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Impact of active surveillance on pathology and nerve sparing status
University of Connecticut Health Center, Farmington, Connecticut, USA
Jun 2014 (Vol. 21, Issue 3, Pages( 7299 - 7304)
PMID: 24978361

Abstract

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  • INTRODUCTION:

    We assessed whether, in comparison to immediate surgery, a time delay in performing radical prostatectomy (RP) in patients electing to undergo a period of active surveillance (AS) of low grade prostate cancer, is associated with adverse pathologic features, biochemical recurrence and the ability to perform effective nerve sparing surgery.

    MATERIALS AND METHODS:

    From our RP database of 2769 patients, we identified 41 men under AS who subsequently underwent RP. This study group was compared to control group A (164 patients who chose RP rather than AS), matched for prostate-specific antigen (PSA) and initial diagnostic biopsy characteristics. With time, PSA and biopsy characteristics in the AS study group changed, prompting these men to undergo RP. These changes were matched to create a separate control group B (123 patients most of whom did not meet AS criteria). The incidence of nerve sparing surgery, pathologic features, and biochemical recurrence were compared. Outcome variables were compared using Chi-square tests of proportions. Fisher's Exact test was used for recurrence rates due to the low expected frequencies in some cells.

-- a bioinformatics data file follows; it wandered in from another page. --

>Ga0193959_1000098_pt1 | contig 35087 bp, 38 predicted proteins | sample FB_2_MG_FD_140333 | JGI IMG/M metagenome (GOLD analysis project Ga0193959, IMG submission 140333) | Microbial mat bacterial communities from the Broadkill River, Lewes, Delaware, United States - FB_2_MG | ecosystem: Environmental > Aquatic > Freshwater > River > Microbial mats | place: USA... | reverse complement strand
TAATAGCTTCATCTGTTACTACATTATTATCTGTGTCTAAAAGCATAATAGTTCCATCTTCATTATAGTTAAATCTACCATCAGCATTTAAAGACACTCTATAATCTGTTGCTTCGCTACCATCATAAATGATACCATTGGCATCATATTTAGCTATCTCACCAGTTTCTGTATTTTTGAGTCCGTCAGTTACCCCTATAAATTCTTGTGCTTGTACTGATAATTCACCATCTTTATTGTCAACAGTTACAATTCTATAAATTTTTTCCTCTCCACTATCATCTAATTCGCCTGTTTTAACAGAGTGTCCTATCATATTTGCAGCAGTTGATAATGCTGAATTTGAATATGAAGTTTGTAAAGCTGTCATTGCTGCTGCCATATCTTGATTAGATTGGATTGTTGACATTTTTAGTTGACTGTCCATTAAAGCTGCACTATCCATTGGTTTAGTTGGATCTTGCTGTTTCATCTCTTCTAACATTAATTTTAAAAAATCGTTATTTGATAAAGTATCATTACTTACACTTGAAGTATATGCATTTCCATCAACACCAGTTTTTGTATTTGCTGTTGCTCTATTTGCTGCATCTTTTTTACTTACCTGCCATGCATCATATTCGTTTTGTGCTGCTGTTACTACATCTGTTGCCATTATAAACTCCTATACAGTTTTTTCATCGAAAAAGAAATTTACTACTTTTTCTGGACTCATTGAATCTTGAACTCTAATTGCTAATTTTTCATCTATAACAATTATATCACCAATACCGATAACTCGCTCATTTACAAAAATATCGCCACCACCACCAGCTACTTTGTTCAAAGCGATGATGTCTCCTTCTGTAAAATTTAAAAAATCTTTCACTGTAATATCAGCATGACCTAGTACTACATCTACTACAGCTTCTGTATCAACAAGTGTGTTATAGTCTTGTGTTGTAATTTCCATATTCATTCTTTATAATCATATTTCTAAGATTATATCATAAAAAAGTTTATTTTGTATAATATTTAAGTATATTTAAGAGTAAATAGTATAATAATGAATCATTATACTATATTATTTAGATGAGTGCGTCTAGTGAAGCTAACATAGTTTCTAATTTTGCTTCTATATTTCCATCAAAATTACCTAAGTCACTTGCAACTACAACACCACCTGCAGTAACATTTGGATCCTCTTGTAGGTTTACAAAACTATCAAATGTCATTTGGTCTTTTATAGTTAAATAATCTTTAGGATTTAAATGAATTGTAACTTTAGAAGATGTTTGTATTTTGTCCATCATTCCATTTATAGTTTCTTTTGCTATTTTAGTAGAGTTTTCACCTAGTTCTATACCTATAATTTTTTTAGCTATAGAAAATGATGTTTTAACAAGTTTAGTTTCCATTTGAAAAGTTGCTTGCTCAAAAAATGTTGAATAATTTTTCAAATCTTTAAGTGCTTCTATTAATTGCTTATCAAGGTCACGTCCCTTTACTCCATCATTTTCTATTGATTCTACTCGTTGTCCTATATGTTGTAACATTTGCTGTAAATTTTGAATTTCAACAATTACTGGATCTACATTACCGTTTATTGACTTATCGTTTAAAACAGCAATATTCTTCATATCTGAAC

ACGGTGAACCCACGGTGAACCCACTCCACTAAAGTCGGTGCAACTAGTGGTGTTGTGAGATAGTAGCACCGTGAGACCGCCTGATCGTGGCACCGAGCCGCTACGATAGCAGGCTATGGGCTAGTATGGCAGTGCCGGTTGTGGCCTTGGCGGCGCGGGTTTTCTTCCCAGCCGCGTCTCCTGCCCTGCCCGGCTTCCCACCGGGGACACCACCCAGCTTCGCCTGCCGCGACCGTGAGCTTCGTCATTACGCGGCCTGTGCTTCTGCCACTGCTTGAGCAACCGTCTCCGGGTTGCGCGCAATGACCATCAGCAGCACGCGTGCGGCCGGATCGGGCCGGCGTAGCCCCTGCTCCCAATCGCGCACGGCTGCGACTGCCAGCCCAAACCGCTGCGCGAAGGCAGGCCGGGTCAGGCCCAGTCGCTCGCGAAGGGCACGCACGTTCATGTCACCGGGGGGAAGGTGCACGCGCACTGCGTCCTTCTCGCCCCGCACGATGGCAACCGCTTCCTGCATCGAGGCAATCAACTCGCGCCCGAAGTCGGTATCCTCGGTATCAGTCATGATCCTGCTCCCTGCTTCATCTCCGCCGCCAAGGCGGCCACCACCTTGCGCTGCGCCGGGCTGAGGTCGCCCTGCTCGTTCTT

RESULTS:

    Compared with control group A, the AS patients experienced higher rates of Gleason score upgrading (33/41; 81.1% versus 76/164; 46.3%, p < 0.001), biochemical recurrence (5/41; 11.4% versus 2/164; 1.3%, p = 0.012) and lower rates of bilateral nerve sparing surgery (31/41; 75.6% versus 154/164; 93.9%, p < 0.001). Control group B and active surveillance group were comparable across all indices measured.

    CONCLUSIONS:

    Delaying RP, through undergoing a period of AS, had a significant negative impact on the incidence of bilateral nerve sparing surgery and adverse pathologic features when compared to patients with similar parameters at the time of diagnosis. Close monitoring and surveillance biopsies did not improve pathologic outcomes compared to patients from whom a single diagnostic biopsy was obtained (and were not candidates for AS), and who subsequently underwent immediate surgery.

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